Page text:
Man, it’s been a while since I wrote a review. This blog is becoming more like “Staffer’s Crazy Rants about Publishing Stuff” than a review site. I can’t say I lament the change, but it’s nice to just write a review sometimes. Know what I’m saying? And why not jump back into the pool with what is already appearing to be hypiest title of early 2014, Brian Staveley’s The Emperor’s Blades. The title is one word from being fantasy buzz word saturated. Why couldn’t it be The Emperor’s Blades of Shadows or The Emperor’s Cloak of Blades? Come on folks, if you’re going to shoot the moon don’t get left holding the King of Hearts.
Yes, that was a reference to the classic card game, Hearts, which no one under the age of 40 has probably ever played, but I played prolifically in my teenage years due to being an only child.… Read the rest
Moneyball by Michael Lewis is a fascinating look at market inefficiencies in professional baseball. Lewis relates how one team, the Oakland Athletics, used those inefficiencies to find great success. They discovered that men on base are the most statistically relevant factor in whether or not a team will score. Following that train of thought to its logical conclusion, a player who gets on base 40% of the time is a more valuable commodity than someone who just hits home runs. This statistical evidence flies in the face of one hundred and fifty years of anecdotal experience, but the Athletics were right and management in professional sports has fundamentally changed as a result. Could publishing be in need of a similar awakening?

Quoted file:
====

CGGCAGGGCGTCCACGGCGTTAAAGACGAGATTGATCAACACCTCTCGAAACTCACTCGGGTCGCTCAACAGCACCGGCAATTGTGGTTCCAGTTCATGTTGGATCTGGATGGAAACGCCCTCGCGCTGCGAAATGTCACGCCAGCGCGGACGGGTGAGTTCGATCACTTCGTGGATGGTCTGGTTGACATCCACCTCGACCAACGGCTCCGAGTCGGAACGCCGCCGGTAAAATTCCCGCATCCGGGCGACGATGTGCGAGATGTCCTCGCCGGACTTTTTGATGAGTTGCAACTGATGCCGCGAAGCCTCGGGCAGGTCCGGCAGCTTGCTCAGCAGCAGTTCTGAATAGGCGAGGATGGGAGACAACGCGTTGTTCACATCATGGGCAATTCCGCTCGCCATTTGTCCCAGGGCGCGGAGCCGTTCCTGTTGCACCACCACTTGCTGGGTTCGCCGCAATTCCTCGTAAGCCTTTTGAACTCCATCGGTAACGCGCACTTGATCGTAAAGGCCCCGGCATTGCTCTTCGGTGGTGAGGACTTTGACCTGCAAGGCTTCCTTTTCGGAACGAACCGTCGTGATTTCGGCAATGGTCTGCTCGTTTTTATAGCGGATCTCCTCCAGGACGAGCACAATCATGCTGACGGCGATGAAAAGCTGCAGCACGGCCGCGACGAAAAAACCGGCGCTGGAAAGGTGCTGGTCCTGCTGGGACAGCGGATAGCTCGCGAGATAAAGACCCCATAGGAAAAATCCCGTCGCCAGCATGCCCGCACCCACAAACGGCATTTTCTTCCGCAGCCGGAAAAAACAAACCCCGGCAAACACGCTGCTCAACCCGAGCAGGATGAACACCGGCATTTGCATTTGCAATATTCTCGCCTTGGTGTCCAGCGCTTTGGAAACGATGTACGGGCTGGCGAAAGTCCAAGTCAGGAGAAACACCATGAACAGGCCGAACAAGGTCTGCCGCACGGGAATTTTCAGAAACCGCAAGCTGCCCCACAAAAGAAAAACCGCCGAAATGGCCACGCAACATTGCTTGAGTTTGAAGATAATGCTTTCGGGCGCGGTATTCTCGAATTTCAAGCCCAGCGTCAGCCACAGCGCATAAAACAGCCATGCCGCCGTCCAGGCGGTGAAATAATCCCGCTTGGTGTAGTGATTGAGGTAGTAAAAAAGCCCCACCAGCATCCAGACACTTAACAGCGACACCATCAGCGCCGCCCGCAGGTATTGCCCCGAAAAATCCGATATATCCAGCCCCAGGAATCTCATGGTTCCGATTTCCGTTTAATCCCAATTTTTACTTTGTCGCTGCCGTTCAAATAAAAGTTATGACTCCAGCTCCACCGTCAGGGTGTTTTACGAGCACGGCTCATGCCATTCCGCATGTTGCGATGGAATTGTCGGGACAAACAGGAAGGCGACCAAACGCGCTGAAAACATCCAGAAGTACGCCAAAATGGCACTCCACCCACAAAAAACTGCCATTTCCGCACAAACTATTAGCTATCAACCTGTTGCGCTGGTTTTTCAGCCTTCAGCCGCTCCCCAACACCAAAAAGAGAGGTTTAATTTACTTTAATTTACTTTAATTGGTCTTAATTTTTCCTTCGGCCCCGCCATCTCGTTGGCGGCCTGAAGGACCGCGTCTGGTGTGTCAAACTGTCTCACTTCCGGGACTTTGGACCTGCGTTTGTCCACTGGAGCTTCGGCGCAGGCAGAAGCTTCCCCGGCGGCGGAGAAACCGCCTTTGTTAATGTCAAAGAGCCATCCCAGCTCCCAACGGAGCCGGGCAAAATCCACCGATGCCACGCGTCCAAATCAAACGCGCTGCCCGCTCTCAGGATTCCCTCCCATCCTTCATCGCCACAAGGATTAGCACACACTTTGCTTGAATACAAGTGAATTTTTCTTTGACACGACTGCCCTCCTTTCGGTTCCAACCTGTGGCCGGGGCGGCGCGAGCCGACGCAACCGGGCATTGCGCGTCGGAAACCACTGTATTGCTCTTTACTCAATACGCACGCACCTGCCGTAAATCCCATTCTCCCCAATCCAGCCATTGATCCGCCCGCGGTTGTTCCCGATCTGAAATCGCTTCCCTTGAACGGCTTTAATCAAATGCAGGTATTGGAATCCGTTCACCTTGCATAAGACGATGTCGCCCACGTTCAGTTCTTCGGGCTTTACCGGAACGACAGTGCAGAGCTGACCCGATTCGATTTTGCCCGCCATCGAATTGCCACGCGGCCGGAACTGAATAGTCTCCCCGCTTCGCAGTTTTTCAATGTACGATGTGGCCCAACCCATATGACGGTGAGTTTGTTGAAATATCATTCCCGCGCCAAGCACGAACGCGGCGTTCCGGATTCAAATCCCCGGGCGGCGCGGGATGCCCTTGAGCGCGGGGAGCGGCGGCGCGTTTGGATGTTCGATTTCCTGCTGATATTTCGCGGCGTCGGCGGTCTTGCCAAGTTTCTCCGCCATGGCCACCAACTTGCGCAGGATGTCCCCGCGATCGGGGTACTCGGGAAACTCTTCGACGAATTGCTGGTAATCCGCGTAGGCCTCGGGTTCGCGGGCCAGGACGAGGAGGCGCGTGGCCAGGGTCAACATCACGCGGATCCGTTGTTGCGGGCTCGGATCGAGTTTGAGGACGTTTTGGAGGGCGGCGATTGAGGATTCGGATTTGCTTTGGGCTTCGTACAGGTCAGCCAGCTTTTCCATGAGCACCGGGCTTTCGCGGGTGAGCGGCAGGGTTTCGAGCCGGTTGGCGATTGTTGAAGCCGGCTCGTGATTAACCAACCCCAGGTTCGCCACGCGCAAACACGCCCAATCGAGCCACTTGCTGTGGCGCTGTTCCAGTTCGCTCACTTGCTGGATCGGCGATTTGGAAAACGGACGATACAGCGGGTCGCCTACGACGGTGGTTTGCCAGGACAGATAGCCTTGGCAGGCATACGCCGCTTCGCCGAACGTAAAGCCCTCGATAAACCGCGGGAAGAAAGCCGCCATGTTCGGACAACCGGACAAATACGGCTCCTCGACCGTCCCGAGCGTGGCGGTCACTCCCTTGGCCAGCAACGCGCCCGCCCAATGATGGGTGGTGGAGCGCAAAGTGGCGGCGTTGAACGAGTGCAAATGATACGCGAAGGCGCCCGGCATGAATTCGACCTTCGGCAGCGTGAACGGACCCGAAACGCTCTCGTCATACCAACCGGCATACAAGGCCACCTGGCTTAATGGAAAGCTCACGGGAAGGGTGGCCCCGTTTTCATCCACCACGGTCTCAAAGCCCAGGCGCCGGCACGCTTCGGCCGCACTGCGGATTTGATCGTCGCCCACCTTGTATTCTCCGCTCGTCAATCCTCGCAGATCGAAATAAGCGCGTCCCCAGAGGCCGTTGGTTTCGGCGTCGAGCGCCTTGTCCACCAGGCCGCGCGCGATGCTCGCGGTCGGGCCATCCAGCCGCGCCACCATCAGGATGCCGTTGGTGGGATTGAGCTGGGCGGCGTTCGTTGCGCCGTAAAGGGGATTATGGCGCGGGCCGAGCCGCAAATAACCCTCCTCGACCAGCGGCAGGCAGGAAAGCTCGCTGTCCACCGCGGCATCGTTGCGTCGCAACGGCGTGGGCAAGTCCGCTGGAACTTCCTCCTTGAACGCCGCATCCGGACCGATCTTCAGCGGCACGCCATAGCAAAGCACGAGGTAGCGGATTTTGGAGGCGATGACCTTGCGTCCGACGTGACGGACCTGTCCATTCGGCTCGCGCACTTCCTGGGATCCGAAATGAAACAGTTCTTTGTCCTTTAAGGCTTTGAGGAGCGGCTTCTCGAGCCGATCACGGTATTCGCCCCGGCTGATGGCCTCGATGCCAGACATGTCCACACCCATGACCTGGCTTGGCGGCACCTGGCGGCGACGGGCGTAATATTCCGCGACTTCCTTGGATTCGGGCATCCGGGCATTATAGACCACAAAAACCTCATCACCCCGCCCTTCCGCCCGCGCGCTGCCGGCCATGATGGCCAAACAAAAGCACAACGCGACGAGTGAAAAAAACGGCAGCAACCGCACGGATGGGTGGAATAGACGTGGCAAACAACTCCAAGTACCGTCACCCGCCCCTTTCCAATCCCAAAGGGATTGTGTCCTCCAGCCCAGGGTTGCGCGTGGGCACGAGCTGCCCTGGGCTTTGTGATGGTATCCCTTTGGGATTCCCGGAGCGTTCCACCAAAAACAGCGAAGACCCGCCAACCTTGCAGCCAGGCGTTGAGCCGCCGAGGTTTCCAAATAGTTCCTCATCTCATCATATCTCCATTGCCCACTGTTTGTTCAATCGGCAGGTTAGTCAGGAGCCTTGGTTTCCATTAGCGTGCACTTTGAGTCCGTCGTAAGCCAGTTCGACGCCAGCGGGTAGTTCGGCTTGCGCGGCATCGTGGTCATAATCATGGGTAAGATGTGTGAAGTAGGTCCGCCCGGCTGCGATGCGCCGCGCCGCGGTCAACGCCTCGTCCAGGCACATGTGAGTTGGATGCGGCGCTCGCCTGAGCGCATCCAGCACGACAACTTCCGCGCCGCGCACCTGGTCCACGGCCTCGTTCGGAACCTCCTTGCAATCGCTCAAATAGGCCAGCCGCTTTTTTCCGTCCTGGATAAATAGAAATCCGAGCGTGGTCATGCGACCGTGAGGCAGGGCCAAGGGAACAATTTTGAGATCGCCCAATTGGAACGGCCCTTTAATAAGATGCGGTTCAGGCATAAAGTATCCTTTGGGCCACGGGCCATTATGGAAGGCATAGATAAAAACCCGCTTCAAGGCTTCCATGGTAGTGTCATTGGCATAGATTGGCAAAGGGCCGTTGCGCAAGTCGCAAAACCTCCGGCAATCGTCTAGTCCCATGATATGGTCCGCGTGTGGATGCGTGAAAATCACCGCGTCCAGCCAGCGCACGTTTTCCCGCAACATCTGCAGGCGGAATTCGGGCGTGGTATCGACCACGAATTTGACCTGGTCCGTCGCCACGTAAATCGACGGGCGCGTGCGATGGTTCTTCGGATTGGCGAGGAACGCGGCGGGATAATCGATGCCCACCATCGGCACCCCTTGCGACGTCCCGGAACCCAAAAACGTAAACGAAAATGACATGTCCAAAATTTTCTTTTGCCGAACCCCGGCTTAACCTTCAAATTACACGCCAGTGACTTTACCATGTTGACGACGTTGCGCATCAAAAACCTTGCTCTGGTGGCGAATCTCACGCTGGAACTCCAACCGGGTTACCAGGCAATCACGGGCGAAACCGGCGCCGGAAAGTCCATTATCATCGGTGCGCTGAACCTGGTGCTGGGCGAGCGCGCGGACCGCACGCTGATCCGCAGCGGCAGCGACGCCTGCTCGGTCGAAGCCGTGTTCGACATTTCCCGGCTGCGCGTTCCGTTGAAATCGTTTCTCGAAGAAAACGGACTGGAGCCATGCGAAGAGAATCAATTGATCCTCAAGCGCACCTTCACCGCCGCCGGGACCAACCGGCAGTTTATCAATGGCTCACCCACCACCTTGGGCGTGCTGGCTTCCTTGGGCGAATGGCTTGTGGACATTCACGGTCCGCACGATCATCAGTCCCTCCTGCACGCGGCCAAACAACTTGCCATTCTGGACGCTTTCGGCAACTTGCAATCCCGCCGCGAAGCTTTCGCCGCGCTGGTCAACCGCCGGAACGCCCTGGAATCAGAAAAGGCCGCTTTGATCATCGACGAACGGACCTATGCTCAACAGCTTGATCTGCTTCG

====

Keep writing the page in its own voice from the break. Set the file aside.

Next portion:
Reading is an inherently subjective pursuit. As a book critic, I make recommendations based solely on my own impressions. I can struggle to frame why I feel the way I do.… Read the rest
I’m stealing from Chuck Wendig. And yes that’s his beard. And no I’m not ashamed of it. I just read his book, 250 Things You Should Know About Writing, and I figured it was the right time for me to riff on it. Imitation is the oldest form of flattery. Not to mention, there’s no such things as a new plot. Right?! I’m pretty sure Wendig says that in the book somewhere.
With NaNoWriMo in full swing (or rather, winding down) we’ve got writers galore taking a stab at being a novelist. I for one find it to be a nearly impossible task. There are literally a billion things I’d rather do that write, not to mention a billion reasons I don’t do it. But I’m going to settle for twenty-five.
Here we go. . .25 Reasons I’m Not a Writer.
#1) I have kids.
You might have them too, but mine are uniquely challenging.… Read the rest